Possibly the most vocal critic of the symbolic AI notion of agency has been Rodney Brooks, a researcher at MIT who apparently became frustrated by AI approaches to building control mechanisms for autonomous mobile robots. In a 1985 paper, he outlined an alternative architecture for building agents, the so called subsumption architecture [Brooks, 1986]. The review of alternative approaches begins with Brooks' work.
In recent papers, [Brooks, 1991a][Brooks, 1991b][Brooks, 1990], Brooks has propounded three key theses:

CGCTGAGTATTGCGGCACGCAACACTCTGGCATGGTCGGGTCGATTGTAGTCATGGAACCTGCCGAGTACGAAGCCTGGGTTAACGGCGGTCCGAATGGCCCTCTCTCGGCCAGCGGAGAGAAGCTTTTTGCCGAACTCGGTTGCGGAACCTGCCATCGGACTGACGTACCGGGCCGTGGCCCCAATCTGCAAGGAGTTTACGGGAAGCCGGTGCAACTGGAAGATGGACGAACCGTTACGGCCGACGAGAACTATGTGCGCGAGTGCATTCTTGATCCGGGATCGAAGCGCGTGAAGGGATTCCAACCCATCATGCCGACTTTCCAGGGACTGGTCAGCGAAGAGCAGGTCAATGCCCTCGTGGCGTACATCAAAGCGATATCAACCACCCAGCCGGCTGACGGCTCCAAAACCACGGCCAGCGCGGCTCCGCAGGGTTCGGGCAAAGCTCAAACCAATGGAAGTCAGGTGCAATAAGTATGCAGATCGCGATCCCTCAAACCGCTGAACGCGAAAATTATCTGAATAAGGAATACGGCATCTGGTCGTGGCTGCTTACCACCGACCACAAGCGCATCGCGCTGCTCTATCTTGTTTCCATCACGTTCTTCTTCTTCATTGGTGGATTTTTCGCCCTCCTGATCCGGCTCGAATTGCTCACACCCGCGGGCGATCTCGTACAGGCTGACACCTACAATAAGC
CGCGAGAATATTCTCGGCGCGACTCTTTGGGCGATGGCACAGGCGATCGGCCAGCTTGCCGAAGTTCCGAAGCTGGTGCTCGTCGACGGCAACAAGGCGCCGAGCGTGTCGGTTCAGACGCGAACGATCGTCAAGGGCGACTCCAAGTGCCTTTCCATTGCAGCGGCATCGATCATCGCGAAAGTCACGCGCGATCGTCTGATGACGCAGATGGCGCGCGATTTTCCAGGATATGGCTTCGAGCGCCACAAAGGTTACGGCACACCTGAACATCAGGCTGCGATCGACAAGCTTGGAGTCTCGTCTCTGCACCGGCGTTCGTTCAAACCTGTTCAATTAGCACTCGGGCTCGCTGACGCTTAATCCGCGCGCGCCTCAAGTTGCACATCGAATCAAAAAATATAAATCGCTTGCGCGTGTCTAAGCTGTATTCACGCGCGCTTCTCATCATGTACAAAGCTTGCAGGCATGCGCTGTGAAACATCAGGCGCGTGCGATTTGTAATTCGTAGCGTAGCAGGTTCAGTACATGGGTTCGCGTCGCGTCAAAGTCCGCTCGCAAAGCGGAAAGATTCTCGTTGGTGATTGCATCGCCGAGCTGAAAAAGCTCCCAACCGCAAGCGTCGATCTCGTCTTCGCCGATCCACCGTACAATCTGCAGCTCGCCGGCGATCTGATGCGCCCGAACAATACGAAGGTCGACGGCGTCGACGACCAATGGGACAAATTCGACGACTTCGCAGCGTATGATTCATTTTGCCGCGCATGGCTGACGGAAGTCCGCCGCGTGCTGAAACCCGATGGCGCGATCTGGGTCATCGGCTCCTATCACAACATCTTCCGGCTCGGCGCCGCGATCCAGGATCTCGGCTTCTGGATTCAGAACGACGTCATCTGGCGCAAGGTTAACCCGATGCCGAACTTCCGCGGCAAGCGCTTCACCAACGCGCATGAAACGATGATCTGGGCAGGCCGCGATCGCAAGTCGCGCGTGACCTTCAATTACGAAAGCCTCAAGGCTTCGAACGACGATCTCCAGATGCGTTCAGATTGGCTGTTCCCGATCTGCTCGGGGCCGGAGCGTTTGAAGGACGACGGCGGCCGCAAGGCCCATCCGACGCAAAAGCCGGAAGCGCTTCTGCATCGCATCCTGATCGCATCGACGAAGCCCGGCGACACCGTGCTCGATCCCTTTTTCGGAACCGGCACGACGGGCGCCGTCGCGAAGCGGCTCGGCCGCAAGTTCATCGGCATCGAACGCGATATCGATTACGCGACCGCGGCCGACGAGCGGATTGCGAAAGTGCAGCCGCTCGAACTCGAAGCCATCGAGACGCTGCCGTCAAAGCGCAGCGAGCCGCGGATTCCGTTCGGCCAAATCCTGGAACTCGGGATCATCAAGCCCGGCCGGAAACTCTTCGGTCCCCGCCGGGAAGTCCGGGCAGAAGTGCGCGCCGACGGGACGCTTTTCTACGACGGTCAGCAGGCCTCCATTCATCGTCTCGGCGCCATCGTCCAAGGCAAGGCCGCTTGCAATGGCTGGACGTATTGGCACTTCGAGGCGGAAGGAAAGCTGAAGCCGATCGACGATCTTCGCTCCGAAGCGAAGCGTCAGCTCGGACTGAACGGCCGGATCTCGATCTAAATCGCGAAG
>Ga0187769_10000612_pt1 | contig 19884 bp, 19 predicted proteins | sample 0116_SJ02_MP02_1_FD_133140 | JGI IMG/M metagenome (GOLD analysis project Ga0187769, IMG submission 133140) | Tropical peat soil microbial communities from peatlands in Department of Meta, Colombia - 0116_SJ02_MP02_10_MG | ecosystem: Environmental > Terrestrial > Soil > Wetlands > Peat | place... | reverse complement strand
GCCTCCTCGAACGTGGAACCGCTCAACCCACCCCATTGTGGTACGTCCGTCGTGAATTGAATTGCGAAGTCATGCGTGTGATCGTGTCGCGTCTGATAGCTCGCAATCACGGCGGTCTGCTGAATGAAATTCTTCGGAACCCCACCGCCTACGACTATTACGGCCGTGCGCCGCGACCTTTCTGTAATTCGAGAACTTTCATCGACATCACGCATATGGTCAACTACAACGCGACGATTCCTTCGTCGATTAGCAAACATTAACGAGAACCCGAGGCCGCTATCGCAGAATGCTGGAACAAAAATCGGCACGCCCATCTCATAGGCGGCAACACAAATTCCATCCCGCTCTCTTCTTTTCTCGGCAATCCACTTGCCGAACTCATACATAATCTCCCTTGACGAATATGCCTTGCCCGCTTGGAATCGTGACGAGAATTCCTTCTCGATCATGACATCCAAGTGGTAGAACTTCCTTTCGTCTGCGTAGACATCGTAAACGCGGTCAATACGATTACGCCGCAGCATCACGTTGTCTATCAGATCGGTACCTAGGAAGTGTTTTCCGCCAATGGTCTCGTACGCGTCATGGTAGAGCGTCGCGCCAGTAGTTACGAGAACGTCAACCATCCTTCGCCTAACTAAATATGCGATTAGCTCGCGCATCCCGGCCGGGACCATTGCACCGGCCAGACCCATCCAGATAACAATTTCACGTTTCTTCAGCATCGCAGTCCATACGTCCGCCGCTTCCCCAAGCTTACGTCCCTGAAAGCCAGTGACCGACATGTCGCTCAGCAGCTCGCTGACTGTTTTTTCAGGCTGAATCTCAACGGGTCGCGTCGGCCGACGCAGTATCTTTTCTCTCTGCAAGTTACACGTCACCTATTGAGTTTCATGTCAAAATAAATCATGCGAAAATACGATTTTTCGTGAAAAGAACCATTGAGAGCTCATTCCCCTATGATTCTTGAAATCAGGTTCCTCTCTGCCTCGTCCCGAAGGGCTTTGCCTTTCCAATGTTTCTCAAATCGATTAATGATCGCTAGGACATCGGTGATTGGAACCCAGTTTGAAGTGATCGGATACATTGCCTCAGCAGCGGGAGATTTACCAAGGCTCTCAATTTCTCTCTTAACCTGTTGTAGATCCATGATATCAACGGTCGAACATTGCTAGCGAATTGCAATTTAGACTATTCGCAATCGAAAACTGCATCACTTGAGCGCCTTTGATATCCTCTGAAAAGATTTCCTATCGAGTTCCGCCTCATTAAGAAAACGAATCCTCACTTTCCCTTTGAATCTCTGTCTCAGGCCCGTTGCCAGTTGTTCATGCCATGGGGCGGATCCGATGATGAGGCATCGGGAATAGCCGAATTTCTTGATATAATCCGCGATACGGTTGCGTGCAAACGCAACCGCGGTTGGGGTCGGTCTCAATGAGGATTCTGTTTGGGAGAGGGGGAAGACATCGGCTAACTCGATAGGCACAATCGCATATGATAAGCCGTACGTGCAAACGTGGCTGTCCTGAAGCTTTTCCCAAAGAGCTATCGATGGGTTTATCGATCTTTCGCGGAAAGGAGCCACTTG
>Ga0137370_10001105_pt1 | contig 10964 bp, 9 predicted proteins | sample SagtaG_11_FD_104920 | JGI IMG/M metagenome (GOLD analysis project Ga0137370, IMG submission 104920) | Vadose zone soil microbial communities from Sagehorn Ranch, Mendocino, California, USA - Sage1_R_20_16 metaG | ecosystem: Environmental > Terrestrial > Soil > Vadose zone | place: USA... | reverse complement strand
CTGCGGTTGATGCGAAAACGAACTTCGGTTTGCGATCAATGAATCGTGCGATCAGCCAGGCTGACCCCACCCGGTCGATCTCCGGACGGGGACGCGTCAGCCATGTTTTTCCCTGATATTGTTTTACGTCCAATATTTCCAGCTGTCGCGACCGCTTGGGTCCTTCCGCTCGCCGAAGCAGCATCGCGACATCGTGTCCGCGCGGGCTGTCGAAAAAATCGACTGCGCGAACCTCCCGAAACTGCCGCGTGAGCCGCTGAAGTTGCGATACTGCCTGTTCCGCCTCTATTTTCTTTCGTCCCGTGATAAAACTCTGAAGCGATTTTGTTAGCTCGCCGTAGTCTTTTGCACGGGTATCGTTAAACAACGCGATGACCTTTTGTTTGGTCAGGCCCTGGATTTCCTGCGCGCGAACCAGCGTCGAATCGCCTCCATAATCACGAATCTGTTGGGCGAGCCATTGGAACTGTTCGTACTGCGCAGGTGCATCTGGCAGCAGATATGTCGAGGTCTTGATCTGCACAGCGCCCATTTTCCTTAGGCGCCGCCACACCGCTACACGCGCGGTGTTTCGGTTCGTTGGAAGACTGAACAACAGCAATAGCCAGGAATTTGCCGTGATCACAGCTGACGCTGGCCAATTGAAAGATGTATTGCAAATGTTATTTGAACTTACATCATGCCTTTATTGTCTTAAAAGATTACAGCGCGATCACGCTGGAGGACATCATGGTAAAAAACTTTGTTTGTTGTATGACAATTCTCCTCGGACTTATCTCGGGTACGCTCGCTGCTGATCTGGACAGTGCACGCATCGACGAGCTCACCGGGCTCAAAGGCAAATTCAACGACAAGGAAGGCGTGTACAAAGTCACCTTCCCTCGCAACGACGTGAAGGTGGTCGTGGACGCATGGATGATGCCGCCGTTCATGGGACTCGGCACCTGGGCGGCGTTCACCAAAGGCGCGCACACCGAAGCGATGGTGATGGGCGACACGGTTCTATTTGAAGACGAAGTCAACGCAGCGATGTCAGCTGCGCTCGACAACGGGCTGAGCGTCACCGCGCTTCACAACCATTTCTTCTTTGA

If Brooks was just a Dreyfus-style critic of AI, his ideas might not have gained much currency. However, to demonstrate his claims, he has built a number of robots, based on the subsumption architecture. A subsumption architecture is a hierarchy of task-accomplishing behaviours. Each behaviour `competes' with others to exercise control over the robot. Lower layers represent more primitive kinds of behaviour, (such as avoiding obstacles), and have precedence over layers further up the hierarchy. It should be stressed that the resulting systems are, in terms of the amount of computation they need to do, extremely simple, with no explicit reasoning, or even pattern matching, of the kind found in symbolic AI systems. But despite this simplicity, Brooks has demonstrated the robots doing tasks that would be impressive if they were accomplished by symbolic AI systems. Similar work has been reported by Steels, who described simulations of `Mars explorer' systems, containing a large number of subsumption-architecture agents, that can achieve near-optimal performance in certain tasks [Steels, 1990].